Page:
Take a hike: what will central banks do next?
We assess the chances of a pause in the rate-hiking cycle in the months ahead, and whether the dollar can continue its strong run.
Central banks have been front-loading interest-rate hikes, with rises of 50 basis points (bps), 100 bps or even more surprising markets in recent weeks. The US Federal Reserve (Fed) is expected to be the next to do so this Wednesday, with a small possibility of an 100 bps hike following strong June prints on payrolls and inflation. But while the Fed is putting more emphasis on current inflation levels after being burnt on its ‘transitory’ narrative, there is still the possibility of a soft landing.
It may draw some comfort from some signs that growth is slowing, with forward-looking surveys suggesting a further loss of momentum is likely in the near term. Housing costs are cooling, and companies are signalling the imbalance in the labour market between excess demand and limited supply is starting to close as they reassess whether they want to fill their vacancies in a deteriorating economic environment.
The decline in commodity prices – notably gasoline prices – will be welcomed. The Fed will also be relieved that progress is being made more broadly on unclogging supply chain bottlenecks.
A brief reprieve?
If the Fed delivers another 75bps hike, as we expect, this will validate market expectations and bring the Fed Funds Rate to their estimate of neutral. Given the tightening in financial conditions already seen this year, there is probably less need, for now, to take further action that may inflict more pain on markets. Inflation expectations appear contained, so this buys the Fed some time to assess the impact of the abrupt policy pivot already undertaken this year.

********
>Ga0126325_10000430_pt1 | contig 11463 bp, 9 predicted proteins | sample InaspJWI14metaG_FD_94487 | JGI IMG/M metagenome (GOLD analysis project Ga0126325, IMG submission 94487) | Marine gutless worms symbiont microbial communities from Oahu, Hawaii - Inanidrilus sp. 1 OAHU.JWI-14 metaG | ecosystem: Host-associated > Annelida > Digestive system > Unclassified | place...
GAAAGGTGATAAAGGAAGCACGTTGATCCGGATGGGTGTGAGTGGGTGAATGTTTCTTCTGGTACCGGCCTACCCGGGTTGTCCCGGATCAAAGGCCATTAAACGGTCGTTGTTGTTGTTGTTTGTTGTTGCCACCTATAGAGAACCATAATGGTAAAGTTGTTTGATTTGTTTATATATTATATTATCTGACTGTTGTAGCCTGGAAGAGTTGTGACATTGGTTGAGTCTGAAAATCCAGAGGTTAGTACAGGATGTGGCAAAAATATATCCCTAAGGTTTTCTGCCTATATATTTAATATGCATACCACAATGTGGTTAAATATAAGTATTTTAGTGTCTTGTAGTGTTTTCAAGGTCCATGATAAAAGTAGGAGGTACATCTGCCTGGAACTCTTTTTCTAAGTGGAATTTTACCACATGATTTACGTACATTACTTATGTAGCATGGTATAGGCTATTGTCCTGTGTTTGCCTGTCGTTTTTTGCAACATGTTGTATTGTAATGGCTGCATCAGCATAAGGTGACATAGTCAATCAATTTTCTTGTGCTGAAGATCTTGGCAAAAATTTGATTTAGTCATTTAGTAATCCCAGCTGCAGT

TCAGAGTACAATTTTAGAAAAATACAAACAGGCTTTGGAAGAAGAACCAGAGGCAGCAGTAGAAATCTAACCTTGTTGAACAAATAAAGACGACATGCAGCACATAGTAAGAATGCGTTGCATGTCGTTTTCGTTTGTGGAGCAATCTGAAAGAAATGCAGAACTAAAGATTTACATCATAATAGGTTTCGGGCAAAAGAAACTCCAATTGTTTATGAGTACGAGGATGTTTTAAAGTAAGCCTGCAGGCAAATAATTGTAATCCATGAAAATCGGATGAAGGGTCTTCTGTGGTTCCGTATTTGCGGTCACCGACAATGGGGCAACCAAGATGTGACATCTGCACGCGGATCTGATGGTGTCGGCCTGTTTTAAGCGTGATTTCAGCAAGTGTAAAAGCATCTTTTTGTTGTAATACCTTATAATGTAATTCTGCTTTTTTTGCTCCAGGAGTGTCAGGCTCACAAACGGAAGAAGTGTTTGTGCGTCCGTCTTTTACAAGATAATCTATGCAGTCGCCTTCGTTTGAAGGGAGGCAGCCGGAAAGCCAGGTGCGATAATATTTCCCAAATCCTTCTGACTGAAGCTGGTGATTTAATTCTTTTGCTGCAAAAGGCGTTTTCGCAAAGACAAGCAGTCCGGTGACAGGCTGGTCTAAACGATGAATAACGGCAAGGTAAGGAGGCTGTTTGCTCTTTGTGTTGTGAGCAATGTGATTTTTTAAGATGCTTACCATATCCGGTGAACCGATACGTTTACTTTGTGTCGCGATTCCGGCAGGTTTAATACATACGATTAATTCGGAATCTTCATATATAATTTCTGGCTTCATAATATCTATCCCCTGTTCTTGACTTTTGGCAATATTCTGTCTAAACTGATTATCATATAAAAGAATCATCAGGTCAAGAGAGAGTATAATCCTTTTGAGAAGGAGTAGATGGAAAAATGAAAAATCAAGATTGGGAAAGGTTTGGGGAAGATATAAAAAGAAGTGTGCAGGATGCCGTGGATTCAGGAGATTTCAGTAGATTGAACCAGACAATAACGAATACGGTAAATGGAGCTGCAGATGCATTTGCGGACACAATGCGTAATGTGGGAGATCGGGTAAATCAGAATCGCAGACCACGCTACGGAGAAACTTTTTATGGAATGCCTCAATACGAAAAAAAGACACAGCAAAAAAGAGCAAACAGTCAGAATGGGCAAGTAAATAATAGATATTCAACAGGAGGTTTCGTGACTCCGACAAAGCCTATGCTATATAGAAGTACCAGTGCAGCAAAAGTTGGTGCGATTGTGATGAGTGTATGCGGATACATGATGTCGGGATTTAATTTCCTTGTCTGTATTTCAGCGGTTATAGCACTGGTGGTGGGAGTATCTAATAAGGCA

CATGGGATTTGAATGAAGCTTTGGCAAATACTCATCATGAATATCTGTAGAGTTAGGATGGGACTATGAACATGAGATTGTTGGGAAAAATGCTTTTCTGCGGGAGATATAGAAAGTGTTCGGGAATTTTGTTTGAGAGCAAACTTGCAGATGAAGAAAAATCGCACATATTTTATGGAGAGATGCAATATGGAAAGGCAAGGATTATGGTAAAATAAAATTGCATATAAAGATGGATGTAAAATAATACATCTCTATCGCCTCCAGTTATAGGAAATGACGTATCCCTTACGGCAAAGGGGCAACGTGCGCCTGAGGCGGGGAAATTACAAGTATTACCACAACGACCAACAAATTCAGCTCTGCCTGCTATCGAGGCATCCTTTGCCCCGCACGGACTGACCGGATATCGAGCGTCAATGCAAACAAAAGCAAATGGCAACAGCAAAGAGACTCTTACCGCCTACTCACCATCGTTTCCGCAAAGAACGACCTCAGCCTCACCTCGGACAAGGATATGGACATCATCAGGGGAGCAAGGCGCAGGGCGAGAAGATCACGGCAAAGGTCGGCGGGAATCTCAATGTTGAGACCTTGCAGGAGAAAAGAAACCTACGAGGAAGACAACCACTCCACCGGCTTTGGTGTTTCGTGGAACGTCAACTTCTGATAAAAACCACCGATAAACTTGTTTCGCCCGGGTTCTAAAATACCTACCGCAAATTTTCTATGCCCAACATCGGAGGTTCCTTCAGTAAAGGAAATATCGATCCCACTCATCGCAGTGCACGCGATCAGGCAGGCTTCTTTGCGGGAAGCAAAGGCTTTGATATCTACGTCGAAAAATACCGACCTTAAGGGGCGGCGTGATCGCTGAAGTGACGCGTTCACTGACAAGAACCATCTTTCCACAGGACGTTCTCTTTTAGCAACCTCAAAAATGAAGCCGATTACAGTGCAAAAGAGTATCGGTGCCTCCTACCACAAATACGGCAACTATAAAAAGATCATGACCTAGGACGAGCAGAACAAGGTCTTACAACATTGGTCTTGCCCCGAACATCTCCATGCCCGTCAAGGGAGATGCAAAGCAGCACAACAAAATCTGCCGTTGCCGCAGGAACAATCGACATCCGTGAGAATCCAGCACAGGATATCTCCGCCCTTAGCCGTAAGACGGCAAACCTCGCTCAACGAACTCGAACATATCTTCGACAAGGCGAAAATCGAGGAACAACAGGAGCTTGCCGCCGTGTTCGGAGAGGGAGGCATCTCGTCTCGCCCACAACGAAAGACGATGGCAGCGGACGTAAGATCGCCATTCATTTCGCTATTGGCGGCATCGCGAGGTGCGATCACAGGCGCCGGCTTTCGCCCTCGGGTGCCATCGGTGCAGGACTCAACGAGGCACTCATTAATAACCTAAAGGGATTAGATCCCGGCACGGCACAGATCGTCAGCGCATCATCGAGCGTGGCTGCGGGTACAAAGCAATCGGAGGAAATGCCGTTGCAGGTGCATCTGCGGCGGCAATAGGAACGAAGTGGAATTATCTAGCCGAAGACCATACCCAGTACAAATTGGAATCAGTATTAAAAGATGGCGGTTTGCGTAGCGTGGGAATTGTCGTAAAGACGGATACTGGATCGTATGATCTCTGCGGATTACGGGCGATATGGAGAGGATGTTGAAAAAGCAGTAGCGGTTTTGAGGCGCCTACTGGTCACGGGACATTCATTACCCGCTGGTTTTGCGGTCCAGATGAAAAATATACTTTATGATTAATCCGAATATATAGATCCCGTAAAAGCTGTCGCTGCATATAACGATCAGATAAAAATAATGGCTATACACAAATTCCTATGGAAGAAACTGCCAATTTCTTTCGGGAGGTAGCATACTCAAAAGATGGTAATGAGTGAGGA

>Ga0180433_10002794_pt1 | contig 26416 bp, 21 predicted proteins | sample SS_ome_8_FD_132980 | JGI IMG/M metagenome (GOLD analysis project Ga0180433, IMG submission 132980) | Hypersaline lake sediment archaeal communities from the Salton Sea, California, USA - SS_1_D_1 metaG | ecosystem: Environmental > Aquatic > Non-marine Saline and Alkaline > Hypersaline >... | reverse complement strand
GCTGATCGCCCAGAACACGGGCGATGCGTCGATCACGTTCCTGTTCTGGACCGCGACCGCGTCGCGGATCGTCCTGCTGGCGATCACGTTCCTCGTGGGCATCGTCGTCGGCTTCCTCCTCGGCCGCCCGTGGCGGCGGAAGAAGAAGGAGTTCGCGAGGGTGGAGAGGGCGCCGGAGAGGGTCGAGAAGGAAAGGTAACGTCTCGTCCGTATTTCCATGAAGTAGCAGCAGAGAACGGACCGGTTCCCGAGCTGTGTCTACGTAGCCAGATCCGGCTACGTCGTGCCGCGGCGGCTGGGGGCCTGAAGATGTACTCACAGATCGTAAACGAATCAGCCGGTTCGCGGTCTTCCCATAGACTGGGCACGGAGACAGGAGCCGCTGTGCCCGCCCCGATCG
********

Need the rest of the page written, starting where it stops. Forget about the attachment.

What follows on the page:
So, what happens next? We believe downbeat activity indicators and softer inflation should allow the Fed to slow down the pace of tightening at the next couple of meetings. However, we also think growth should stabilise later this year as household real incomes receive a boost from lower headline inflation. But services inflation is likely to prove sticky and keep core inflation still uncomfortably far from its target.
So, the window of belief around a possibility of a soft landing could close again in 2023.
Currency battle heats up
We believe central banks understand they must match the Fed in hiking rates to stem currency weakness and are prepared to do so. Otherwise, currency weakness will only result in further imported goods inflation.
We are seeing a few more countries where real policy rates are now in positive territory, with Hungary and Chile the latest additions.
The willingness to stop currency weakness goes further than just rate hikes, and a number of central banks are using their foreign currency reserves to intervene directly or have expressed they’re close to doing so.
Calling time on the dollar
Sentiment towards the US dollar has been positive for a while now, and that didn’t stop further dollar strength. It even feels like no one is questioning the strong dollar narrative anymore, and trend-following currency strategies are maxed out on their long dollar exposure.
We have said it before – and were too early then – but in our view the dollar’s strong run may be due to fade.
If this did happen, it would also be good for risk assets, in our view. It’s a bit like a chicken and egg situation (what’s causing what?), but we believe dollar strength adds to nervousness on the risk trade through the channel of emerging market credit.